As July ended, the U.S. Drought Monitor officially classified more than 50 percent of the lower-48 as suffering "moderate to exceptional drought." For farmers, this was not news. This spring, record heat waves and scarce rainfalls plagued crop schedules. Temperatures soared so high across the American midwest that even if there had been a normal amount of precipitation, evaporation would still have led to drought conditions -- and instead, in the absence of the usual summer rains, June became one of the driest months on record. As corn began to shrivel on the stocks and soybean plants baked, the Department of Agriculture declared over half of U.S. counties "disaster zones," and the National Oceanic and Atmospheric Administration began to refer to this summer as the worst drought since 1956.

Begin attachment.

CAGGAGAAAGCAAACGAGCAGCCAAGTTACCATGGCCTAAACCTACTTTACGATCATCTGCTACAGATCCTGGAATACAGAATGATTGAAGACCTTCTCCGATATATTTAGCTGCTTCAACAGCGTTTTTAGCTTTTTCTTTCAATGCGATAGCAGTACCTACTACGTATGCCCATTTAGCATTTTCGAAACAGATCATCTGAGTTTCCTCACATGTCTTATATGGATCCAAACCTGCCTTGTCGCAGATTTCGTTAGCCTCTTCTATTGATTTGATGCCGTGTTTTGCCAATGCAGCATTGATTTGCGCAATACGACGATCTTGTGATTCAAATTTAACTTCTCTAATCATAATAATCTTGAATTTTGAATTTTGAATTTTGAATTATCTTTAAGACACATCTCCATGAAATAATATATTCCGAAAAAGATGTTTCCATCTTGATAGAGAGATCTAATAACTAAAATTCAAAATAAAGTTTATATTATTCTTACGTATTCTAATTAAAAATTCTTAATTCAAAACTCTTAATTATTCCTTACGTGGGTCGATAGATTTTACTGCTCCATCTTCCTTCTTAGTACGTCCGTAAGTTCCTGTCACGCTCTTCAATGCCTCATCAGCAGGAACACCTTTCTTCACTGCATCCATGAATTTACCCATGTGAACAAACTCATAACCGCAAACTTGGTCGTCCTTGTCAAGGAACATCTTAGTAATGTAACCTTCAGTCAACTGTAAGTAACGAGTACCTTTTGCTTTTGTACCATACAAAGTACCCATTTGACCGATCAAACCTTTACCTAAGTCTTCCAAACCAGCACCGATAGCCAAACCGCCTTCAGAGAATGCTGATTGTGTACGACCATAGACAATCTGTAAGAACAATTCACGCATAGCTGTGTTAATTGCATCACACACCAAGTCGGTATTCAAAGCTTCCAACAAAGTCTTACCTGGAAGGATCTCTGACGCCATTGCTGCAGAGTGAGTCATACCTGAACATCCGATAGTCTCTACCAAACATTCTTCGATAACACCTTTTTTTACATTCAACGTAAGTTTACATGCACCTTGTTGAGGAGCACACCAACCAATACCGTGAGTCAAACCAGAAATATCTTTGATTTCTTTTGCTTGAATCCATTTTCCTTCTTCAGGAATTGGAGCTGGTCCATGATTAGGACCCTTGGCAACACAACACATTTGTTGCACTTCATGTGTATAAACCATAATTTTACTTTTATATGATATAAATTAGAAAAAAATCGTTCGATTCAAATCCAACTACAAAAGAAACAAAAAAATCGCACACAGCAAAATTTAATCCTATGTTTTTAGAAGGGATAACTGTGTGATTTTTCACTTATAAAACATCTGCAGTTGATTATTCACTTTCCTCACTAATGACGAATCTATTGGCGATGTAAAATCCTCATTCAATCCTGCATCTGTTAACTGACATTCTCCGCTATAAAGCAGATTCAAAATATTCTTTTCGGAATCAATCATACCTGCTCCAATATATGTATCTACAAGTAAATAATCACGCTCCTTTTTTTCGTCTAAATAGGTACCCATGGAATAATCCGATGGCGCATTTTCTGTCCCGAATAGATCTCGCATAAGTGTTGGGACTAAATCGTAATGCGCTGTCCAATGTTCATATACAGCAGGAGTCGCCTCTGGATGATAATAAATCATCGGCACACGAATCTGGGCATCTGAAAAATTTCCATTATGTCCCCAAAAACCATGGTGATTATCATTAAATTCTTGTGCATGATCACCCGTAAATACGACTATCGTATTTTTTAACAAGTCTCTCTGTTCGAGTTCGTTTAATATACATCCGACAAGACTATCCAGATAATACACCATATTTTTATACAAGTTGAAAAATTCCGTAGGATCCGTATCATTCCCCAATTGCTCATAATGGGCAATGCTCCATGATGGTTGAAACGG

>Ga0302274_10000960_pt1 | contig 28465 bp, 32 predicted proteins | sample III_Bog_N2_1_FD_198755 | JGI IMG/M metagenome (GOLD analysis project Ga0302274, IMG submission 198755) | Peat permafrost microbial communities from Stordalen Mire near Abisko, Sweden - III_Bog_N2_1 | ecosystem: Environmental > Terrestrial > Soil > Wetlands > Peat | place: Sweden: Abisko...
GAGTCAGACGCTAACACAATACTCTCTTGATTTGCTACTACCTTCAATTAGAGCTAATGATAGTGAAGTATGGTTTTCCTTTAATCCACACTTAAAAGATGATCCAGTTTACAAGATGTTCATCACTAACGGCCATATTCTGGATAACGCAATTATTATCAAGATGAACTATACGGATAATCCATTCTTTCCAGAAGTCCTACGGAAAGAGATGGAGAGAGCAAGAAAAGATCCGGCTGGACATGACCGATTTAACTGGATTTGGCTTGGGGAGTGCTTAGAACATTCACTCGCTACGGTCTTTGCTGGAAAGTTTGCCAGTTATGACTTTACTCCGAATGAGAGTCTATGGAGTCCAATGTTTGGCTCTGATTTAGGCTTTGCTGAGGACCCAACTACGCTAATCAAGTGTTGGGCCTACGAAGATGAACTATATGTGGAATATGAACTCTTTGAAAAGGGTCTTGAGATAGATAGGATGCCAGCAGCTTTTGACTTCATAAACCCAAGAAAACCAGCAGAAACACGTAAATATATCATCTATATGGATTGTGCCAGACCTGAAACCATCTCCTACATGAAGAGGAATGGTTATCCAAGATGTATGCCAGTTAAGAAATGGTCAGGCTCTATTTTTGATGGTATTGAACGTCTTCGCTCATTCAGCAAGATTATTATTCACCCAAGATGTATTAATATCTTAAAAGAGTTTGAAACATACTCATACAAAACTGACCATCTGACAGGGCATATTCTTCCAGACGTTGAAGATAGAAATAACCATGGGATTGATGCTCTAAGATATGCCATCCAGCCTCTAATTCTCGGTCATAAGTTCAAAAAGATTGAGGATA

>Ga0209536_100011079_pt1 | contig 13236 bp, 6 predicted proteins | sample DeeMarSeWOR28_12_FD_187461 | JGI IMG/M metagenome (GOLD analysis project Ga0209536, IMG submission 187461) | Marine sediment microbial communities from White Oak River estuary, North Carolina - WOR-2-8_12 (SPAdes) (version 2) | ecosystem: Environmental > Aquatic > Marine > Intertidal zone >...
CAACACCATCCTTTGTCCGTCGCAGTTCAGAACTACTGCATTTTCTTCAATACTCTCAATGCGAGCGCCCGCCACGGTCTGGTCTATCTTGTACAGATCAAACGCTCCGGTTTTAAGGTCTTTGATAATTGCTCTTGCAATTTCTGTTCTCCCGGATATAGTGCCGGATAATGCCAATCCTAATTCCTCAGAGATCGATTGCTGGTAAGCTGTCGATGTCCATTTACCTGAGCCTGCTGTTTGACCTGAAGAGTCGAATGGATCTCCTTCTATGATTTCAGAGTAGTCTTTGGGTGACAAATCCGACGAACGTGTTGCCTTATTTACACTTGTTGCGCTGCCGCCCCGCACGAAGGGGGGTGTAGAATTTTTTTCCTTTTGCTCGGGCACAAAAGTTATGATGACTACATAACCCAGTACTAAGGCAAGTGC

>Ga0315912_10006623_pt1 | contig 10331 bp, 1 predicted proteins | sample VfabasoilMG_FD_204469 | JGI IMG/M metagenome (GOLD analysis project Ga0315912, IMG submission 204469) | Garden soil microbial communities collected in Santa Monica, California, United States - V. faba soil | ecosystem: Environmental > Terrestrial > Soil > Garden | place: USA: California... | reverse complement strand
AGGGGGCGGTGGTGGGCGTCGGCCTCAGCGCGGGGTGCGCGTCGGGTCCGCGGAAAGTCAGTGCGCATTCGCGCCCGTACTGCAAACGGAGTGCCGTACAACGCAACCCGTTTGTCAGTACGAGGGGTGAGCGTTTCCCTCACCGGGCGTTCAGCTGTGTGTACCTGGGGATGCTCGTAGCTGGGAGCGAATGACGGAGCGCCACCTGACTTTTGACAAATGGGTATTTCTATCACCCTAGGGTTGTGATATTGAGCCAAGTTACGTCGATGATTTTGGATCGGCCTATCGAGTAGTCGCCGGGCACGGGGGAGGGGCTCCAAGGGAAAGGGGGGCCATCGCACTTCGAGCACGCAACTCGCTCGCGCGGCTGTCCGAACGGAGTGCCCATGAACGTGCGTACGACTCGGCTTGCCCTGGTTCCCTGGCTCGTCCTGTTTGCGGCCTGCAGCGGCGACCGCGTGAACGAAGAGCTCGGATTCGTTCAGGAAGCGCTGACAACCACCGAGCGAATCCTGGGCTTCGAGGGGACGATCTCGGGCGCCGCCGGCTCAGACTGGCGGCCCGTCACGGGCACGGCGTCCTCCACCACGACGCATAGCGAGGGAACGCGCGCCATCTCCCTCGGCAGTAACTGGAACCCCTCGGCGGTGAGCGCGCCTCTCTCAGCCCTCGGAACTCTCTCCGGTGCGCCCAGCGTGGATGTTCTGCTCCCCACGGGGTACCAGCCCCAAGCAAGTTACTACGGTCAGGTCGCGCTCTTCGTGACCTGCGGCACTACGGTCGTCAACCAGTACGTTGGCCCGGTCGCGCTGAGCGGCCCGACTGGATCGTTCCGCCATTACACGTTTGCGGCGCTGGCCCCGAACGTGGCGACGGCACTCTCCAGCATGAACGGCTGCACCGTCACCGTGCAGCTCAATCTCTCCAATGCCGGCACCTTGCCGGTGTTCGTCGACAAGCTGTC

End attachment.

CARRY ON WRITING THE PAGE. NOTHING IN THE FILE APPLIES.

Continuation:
Scarce crop yields will hurt more than the U.S. -- high grain prices were linked to the global food crisis of 2008, and experts are already worried about this year's mounting food prices. As the heat waves continue, Foreign Policy takes a look back at the Dust Bowl, the last period in the country's history when crops withered in the fields, rising prices and foreclosures drove farmers to abandon their land, and drought refugees fled in search of water.
Above, corn killed by the heat and grasshoppers wilts in a field near Russelville, Arkansas, in August of 1936. Tom Franks is now 91, but he can still remember trying to help out around the family farm during the drought years. "The corn only got to about 3 feet high, and with no water available, it just turned brown," he told the News Sun. "Back then, we didn't plant corn until the first of June, because of the chance of frost and freeze. I can still see that short corn and how brown it got. Just like it's going to get this year if we don't get any rain."
Dorothea Lange, Library of Congress